Clearcut near Bass River, Nova Scotia. Photo: Joan Baxter
Clearcut near Bass River, Nova Scotia. Photo: Joan Baxter

Something very serious and dangerous has been going on in Nova Scotia, and it has nothing to do with COVID. 

And no, it is NOT Bill 4, the Biodiversity Act that Premier Iain Rankin’s government introduced on March 11, 2021, “to provide for the stewardship, conservation, sustainable use and governance of biodiversity in the Province, as part of an integrated framework of legislation.” 

What is dangerous is the all-out, no-holds-barred, province-wide — and very expensive — propaganda war against the Biodiversity Act that has been waged by Forest Nova Scotia, the lobby group for some very large industrial forestry interests, and a so-called “coalition” of “concerned private landowners.” 

Not even two weeks after the Bill was introduced, Premier Rankin’s office and the Department of Lands and Forestry caved to the pressure. Late Tuesday afternoon they announced changes to the Bill 4 that “remove biodiversity emergency orders, offences and fines from the act, and limit the scope to Crown lands unless permission is given on private lands.”

“The next step in the legislative process is law amendments, where the committee will hear further feedback from stakeholders and individuals,” said yesterday’s press release. 

Biodiversity Act Consultation 2019

In other words, the Biodiversity Act — which was first introduced in 2019 after extensive consultation with forestry industry groups, private landowners and environmental groups, then withdrawn and revised to appease industry, then reintroduced in 2021 — didn’t even make it through the legislative process that is essential in any democracy, before a poisonous industry-led campaign to kill the Bill led to its gutting. 

Not a healthy precedent. 

Nor does it bode well for any other legislation that governments bring in to protect the environment or tackle climate change, if it is so easy for powerful industries to spend some money to spread misinformation and poison public opinion to get a law rewritten or withdrawn before it’s even had its day in the legislature.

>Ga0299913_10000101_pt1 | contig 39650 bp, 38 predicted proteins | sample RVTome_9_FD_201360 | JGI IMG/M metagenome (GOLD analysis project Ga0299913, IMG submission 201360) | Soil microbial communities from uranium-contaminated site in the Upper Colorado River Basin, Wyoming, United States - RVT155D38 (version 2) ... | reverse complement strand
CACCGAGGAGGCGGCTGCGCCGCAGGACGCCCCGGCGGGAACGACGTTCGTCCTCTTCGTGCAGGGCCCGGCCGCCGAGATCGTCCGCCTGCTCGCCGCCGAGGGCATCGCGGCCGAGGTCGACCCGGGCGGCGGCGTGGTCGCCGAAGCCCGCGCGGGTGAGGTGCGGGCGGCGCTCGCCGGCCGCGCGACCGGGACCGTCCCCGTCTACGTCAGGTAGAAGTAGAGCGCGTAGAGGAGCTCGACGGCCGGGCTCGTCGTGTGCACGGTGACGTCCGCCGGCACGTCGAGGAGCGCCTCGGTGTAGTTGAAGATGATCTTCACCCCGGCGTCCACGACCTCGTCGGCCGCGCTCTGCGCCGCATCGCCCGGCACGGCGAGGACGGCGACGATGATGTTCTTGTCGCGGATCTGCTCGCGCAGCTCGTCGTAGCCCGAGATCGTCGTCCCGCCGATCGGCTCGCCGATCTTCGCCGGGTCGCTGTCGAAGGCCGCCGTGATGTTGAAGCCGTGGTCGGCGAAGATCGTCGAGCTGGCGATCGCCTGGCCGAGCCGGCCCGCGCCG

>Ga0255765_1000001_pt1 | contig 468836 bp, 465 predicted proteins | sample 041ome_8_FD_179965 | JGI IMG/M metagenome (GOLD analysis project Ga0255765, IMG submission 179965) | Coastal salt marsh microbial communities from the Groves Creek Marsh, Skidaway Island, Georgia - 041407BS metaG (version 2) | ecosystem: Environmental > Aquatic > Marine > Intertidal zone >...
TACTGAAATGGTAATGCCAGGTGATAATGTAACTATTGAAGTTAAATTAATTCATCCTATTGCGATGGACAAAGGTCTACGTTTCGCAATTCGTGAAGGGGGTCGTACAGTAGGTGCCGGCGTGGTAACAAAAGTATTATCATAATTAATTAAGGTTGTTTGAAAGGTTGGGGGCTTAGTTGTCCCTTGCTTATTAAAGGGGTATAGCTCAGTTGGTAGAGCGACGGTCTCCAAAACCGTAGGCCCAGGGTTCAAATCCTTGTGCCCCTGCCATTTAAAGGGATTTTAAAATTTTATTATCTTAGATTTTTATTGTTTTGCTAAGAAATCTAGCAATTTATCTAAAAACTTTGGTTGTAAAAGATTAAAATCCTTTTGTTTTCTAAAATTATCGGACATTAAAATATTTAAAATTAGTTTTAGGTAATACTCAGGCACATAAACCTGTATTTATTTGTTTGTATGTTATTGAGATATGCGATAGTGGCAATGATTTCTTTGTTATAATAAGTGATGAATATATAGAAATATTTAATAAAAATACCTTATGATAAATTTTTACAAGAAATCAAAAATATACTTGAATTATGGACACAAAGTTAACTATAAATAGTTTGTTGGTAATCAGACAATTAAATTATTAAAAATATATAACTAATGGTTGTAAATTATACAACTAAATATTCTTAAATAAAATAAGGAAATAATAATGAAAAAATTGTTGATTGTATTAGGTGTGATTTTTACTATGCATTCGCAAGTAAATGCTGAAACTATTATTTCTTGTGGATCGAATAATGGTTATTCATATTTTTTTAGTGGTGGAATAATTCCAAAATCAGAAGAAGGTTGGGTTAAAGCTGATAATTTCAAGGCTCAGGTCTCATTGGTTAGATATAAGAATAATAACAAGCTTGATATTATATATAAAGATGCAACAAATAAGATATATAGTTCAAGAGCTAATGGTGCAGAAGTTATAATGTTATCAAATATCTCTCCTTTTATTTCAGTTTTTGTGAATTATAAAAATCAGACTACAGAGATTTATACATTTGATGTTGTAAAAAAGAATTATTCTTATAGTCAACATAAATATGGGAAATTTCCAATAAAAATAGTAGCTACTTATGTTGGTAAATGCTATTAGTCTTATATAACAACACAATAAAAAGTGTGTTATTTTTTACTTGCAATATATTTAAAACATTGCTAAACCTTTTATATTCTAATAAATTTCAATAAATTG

Inventing a “coalition” with money and ads

The campaign against the Biodiversity Act began on Saturday, March 13, 2021, just two days after it was introduced, with a full-page ad in the Chronicle Herald from a mysterious entity calling itself the “Concerned Private Landowner Coalition.” 

The ad called on “all private landowners” to “act now before it’s too late.” It spuriously claimed that “agriculture, Christmas tree growing, housing and road construction, forest management, farming livestock, and development” would all be “impacted.” 

And the “Coalition” urged everyone to contact their MLA to “voice their concerns” about the new legislation. 

In fact, no such coalition even existed. 

In an interview with the CBC’s Preston Mulligan on NS Information Morning on March 17, Forest NS executive director Jeff Bishop admitted that the Concerned Private Landowner Coalition was “not a formal organization.”  

“We didn’t feel we had to go that far,” said Bishop. 

Conservationist (and also private landowner in rural Nova Scotia) Cliff Seruntine, who has been following Forest Nova Scotia’s campaign against the Biodiversity Act from the beginning, produced a video on March 20 for his YouTube channel, in which he dissected and deconstructed the arguments being made against the legislation. 

In his video, Seruntine says that the purpose of the Biodiversity Act is not to take control of private land, but to help curb the widespread clearcutting for what he calls “the pulp cartel” that has decimated Nova Scotia’s Acadian forests over the past half century.

In a second video on March 22, Seruntine documented how — after Forest Nova Scotia’s Jeff Bishop confessed to CBC that there had been no coalition of concerned private landowners when an ad appeared in its name in the Herald — Forest Nova Scotia then set to work establishing a Facebook page and website for the AstroTurf “coalition” to continue and expand the propaganda campaign.